Modelling Search Interaction with Economic Models


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New and improved models that describe, predict and explain the search interaction of users.

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  • I don’t want the search engine to think – I want the search engine to do free association. Steve Robertson.

    Google: Prediction and assistance of the user with a much more conversational element

    RBY: Spoken language to text queries

    SR: The web is not going to last forever

    SR: The battle between web search engines and web content providers – the future is not comfortable in that respect.
    Engineering of content by providers is problematic to search engines.

  • Belkin (2008) outlined some of the challenges within IIR

    Jarvelin (2011) also argued the need to understand Info. Sys. Through the development of formal models and testable theories to describe the interaction b/w users and systems.

    It is a major research challenge because of all the complexities involved with users, their interactions with information and the systems that they employ.
  • A firm produces output (such as goods or services)
    A firm requires inputs (such as capital and labor)
    A firm utilizes some form of technology to then transform the inputs into outputs.
  • Let’s think about what this formula is saying. The amount of gain or overall performance is a combination of A times Q.
    Imagine if all these were relevant, and you got 1 point per relevant document, than you would essentially obtain A times Q gain.
    However the inclusion of Alpha, generally means you get less as there is a trade-off between A and Q.
  • What strategy should a user eYes, the model is abstracted and general. ….. Search has many more inputs and outputs. Lots more variables, but we have abstracted away these details. We have simplified the search process to two core variables that affect the output.
    But this doesn’t mean the model doesn’t have any explanatory power
    Representative, but not necessarily wholly realistic

    employ to achieve their goal?

  • And if we map a cost function to the interactions then we can ask, “what is the most cost-efficient way for a user to interact with an IR system?”
    What strategy should a user employ to achieve their goal?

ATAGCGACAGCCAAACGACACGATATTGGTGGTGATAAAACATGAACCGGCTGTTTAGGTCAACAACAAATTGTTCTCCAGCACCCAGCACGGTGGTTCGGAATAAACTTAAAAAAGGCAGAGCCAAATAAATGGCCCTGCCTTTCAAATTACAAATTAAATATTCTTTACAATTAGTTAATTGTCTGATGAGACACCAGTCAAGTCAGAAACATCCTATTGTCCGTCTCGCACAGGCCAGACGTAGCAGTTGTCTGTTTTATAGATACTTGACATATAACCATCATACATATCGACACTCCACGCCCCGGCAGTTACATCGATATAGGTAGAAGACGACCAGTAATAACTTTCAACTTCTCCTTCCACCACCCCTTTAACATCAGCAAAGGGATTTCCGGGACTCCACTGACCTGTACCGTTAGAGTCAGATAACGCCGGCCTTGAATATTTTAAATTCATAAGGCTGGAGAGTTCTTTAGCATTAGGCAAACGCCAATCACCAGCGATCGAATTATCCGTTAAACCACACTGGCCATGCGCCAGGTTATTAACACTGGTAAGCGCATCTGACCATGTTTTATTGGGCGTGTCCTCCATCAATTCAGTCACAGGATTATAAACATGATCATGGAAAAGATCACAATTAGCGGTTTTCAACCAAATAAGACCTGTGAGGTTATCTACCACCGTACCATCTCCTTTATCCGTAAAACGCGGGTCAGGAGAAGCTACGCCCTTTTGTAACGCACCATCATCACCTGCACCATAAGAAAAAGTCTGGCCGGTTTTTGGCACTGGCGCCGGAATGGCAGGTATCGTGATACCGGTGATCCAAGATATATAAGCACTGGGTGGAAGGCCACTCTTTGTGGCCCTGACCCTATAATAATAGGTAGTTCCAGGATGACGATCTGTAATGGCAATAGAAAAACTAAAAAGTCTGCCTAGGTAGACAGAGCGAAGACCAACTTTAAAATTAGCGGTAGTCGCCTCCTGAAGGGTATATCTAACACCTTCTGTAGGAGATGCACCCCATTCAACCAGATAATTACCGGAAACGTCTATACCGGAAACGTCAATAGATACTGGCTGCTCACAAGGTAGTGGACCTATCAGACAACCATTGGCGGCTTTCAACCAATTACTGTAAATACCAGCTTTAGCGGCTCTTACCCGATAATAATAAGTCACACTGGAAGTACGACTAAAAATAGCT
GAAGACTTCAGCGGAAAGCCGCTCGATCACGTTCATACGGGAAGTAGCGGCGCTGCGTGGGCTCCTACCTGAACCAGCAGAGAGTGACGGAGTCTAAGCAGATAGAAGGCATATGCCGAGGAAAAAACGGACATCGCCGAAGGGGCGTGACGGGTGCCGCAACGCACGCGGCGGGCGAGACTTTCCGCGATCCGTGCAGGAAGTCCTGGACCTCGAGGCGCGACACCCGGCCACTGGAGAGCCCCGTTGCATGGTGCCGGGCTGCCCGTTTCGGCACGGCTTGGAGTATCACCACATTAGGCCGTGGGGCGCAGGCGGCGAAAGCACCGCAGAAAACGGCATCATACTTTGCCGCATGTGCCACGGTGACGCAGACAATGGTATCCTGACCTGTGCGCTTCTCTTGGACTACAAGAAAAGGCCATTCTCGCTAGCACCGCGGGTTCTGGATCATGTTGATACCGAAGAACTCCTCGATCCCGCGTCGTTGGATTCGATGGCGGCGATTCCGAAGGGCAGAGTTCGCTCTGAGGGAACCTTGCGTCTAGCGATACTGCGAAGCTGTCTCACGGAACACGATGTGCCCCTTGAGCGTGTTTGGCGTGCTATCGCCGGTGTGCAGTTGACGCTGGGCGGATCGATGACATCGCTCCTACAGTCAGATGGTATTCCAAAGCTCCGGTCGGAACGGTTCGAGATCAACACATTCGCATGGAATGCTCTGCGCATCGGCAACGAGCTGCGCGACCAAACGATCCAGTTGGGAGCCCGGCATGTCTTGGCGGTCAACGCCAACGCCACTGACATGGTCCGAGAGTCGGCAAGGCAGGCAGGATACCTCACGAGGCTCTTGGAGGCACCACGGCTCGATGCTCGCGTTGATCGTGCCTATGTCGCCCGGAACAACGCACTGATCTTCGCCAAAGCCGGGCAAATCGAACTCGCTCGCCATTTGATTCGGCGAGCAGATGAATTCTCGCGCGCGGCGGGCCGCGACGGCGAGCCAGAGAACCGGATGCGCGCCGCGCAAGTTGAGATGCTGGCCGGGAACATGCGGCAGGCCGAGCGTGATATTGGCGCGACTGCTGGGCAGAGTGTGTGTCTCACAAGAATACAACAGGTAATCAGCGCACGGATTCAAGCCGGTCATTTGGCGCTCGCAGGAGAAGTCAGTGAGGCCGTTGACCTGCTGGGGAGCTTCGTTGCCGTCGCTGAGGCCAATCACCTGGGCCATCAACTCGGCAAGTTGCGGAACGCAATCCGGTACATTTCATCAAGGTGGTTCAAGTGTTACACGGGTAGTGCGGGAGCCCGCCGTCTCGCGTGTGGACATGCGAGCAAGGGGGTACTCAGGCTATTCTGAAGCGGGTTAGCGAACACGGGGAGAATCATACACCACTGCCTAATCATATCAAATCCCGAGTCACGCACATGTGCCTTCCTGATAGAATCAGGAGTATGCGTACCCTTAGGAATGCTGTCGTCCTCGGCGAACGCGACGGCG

A user can choose from a range of information seeking strategies
    The user’s time is an economic quantity
    i.e. cost
    The user pursues a particular strategy until the cost incurred exceeds the utility received,
    At this point the user may choose another strategy
    Or they stop
  • So for example on the structured interface, the user would have to:
    Go to the search box, type in the first query term, go to the next query box, type in a term, etc, then click search button and wait for the response.
    On the standard interface, the user would have to:
    Go to the search box, type in the three query terms, hit enter (activating the search) and then wait for the response,
    On the suggestion interface, the first query is the same, but subsequent queries, they could simply click on a query suggestion.
  • there is a measure of the output of the system, as well.
    As opposed to measures it.
    These models decouple the cost and benefit and parameterize them on the interactions. This means we can tease out how the interactions functionally related to each other.
  • Though work by Turpin and Hersh or Cantor and Smith have shown that on a degraded system, users adapted to degraded systems by posing less queries. This seems to fit with the reduction in the efficiency of the system (i.e. the k parameter)
  • Modelling Search Interaction with Economic Models

    1. 1. Leif Azzopardi Modeling Interaction with Economic Models of Search
    2. 2. Interactive Information Retrieval needs formal models to: • describe, predict and explain information behaviors • provide a basis on which to reason about interaction, • understand the relationships between interaction, performance and cost, • help guide the design, development and research of information systems, and • derive laws and principles of interaction • e.g. Law of Least Effort In Finding Major Research Challenge Belkin (2008) Jarvelin (2011)
    4. 4. All models are wrong but some are useful George E.P. Box
    5. 5. Production Theory Applied to Searching OutputInputs The Firm Technology Utilizes Constrains Capital Labour WidgetsQueries Assessments Search Engine Relevance Gain
    6. 6. Gain Function for the Search Process Let the gain the user receives through their interaction be: Where: Q is the number of queries, and A is the number of documents examined per query. α is the relative efficiency of querying to assessing k is the efficiency of the technology/user to extract/ identify relevant information returned Azzopardi (2011)
    7. 7. Gain Curve Each point on the curve represents a combination of interactions that will yield the same gain.
    8. 8. Cost Function for the Search Process The total cost can be calculated by: Where: – cq is the cost of a query – ca is the cost of a assessing a document – A.Q is the total number of documents assessed Azzopardi (2011)
    9. 9. Modeling Caveats Abstracted Simplified Representative
    10. 10. Few Queries, Lots of Assessments? Lots of Queries, Few Assessments ? Or some other way? What strategies can the user employ when interacting with the search system to achieve their end goal What course of action minimizes the cost of interaction?